"Julia Turshen has a personality—and a cookbook—that is impossible not to love. I especially enjoy the way the book is split up into seasons and menus, and each of her menus tells a story and connects you to her life in a different way. Many of us strive not to waste, so the ideas for repurposing the leftovers are great. Julia makes really attainable recipes so that all skill levels of cooks can find success in the kitchen. I plan to give this book as a housewarming gift—I feel like it’s perfect for those just starting out." —Nicole Kriedeman

"I love the way she arranges the recipes into menus and then tells a story about how she would share it with friends and family. It makes cooking feel like a full experience, not just making a recipe. I made the Chicken + Roasted Tomato Enchiladas and the Kale Salad with Pepita Dressing from the "Game Night Enchiladas" menu, and even though it wasn’t game night, it felt fun and festive." —Caley Landau

Have you cooked from Julia Turshen's Now & Again? Let us know what you made in the comments!


The Piglet—inspired by The Morning News' Tournament of Books—is where the 16 most notable cookbooks of the year face off in a NCAA-style bracketed tournament. Watch the action and weigh in on the results!


See what other Food52 readers are saying.

  • Annie Craft
    Annie Craft
  • Traveler
  • vjbortolot
  • Dot L.
    Dot L.
  • Brinda Ayer
    Brinda Ayer

Written by: osucristina

Appetizers deserve to be their own food group.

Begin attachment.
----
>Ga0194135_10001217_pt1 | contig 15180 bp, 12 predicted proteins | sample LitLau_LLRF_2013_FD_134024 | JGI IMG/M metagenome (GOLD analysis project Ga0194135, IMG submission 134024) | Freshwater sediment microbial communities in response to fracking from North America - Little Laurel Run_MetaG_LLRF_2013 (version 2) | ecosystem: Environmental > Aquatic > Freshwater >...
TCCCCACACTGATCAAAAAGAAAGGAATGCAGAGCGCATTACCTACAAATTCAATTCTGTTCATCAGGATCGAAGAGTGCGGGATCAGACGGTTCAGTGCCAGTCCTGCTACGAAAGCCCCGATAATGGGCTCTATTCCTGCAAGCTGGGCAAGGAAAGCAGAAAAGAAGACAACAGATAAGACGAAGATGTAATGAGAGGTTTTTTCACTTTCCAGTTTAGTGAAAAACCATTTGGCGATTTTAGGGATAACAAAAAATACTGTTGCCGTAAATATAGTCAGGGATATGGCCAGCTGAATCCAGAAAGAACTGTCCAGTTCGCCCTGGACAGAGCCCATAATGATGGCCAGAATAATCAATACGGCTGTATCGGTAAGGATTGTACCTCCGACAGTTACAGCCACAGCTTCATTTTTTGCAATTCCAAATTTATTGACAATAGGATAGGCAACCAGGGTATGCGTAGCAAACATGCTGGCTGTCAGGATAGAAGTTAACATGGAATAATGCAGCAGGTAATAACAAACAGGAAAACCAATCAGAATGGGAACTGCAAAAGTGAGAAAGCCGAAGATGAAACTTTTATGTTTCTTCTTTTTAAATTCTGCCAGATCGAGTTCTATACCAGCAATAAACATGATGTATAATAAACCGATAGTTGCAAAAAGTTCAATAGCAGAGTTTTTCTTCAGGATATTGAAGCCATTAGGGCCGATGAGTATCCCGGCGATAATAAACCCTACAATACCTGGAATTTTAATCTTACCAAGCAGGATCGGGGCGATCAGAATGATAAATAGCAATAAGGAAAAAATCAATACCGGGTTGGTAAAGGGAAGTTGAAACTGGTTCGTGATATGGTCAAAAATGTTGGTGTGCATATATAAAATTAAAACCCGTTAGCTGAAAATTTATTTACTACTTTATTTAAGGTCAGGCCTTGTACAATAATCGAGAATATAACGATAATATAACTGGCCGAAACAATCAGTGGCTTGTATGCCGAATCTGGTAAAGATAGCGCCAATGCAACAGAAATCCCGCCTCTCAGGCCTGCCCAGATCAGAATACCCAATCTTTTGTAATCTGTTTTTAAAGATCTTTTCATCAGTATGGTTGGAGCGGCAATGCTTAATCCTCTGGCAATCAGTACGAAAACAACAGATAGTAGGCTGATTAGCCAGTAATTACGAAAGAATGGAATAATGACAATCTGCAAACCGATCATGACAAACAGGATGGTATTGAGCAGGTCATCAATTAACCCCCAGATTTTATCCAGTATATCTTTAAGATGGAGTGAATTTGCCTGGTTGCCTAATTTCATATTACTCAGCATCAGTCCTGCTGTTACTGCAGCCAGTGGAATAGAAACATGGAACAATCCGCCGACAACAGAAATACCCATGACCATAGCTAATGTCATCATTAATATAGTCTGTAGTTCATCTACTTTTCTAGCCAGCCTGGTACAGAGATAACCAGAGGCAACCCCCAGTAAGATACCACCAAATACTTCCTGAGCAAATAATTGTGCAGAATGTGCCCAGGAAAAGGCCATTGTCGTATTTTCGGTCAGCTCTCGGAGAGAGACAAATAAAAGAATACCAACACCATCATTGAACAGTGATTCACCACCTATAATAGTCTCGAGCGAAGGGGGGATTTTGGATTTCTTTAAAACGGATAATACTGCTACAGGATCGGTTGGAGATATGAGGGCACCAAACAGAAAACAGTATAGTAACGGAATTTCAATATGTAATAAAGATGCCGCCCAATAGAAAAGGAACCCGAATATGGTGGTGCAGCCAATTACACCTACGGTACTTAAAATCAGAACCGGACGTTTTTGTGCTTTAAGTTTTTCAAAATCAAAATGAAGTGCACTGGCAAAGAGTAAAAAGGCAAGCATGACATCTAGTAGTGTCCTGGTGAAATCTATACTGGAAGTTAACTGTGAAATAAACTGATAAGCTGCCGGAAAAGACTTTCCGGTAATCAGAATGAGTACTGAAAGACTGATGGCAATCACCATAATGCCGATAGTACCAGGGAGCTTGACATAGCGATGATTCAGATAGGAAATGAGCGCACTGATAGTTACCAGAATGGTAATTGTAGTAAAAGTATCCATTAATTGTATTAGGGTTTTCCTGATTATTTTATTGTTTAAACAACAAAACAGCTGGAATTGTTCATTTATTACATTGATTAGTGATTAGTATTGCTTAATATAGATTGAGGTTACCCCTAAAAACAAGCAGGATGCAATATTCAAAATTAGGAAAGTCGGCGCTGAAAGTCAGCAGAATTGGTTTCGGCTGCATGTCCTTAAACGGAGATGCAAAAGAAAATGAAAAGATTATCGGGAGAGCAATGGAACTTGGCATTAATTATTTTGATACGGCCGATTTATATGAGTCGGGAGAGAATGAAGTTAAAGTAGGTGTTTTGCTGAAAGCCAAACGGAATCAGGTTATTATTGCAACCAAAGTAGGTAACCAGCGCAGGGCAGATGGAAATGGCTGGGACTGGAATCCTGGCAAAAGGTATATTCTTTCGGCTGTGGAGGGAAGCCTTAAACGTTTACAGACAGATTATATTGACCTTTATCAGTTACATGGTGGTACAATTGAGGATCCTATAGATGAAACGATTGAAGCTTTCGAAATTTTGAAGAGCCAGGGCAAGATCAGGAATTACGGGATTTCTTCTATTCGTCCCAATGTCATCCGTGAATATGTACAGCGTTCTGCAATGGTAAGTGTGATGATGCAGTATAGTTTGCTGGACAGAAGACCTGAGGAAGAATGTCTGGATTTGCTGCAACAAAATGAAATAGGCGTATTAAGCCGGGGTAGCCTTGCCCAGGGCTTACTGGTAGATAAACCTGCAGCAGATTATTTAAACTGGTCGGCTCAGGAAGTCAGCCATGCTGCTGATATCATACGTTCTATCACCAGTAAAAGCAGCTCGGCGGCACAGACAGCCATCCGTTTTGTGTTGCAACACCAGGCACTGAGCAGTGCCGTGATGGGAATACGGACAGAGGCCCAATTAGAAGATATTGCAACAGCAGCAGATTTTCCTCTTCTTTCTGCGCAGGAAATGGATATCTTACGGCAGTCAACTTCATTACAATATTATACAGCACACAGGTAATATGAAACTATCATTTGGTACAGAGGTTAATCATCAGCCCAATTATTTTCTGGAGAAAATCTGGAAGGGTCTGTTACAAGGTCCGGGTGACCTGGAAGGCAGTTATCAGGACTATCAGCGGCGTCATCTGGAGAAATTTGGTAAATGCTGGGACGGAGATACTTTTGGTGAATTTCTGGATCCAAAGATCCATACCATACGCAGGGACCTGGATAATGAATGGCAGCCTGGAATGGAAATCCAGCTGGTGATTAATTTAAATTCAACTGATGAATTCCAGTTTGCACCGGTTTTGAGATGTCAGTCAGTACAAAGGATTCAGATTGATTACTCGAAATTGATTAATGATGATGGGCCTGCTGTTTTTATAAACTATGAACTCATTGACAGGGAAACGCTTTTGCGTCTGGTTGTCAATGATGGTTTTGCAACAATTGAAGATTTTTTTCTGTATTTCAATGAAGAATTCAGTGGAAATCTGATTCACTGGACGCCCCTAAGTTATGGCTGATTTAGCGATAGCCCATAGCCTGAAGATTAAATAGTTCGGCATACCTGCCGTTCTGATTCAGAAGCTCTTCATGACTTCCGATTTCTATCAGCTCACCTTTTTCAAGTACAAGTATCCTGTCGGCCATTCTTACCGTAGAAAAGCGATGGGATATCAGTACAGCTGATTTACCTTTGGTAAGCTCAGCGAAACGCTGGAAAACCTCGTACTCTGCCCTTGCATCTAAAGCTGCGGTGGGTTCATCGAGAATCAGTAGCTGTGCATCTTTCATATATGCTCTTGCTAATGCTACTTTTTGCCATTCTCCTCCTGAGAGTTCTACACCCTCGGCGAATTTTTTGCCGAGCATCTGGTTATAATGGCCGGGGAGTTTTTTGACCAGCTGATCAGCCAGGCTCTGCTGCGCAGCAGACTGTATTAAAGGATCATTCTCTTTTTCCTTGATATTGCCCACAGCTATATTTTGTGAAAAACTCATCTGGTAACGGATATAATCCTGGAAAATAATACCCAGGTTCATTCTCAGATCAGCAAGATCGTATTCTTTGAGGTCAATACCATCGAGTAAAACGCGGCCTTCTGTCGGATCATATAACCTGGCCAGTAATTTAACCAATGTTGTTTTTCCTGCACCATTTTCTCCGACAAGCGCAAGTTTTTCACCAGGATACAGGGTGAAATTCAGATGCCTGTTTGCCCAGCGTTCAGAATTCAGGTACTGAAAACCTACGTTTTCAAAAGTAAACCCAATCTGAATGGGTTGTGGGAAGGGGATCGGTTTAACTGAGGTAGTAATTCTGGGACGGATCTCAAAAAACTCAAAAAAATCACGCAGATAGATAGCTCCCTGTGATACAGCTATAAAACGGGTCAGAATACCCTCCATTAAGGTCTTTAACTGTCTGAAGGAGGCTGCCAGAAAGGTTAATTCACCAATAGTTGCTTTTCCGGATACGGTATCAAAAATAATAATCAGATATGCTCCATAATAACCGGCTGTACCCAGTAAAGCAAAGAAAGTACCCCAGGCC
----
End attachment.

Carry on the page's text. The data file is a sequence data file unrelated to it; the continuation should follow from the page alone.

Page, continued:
Annie C. February 5, 2019
The link for the chicken enchilada receipe is not linked. Will you please resend it? Thank you.
Brinda A. February 5, 2019
Hi Annie C., there's a recipe block for it at the end of this article, and the recipe is linked in the paragraph that talks about the chicken enchiladas. Hope this helps, thanks!
Traveler February 5, 2019
Where is the recipe for the enchiladas?
Brinda A. February 5, 2019
Hi Traveler, it's now linked in the article here. Thanks for reading!
Traveler February 5, 2019
Sorry, I'm still not seeing the link. Thanks
Brinda A. February 5, 2019
Hi Traveler, there's a recipe block for it at the end of this article, and the recipe is linked in the paragraph that talks about the chicken enchiladas. Hope this helps, thanks!
Traveler February 5, 2019
Got it - thank you!
vjbortolot February 5, 2019
It looks terrific, but I am not seeing any actual recipe as an example for buying the book
Brinda A. February 5, 2019
Hi vjbortolot, the recipe is now linked in the article here. Thanks for reading!
Dot L. January 19, 2019
I love the menu for black eyed pea and chicken chili. I’ve made the whole thing several times. My son, who is not much of a lettuce eater, went looking for more lettuce in the fridge to finish up the salad dressing in the bowl. The chili makes a lot but it gets better in the fridge and is good to have around for busy weeks.
Brinda A. January 21, 2019
Dot, this sounds so good! Thanks for the tip! Need to check out that salad dressing...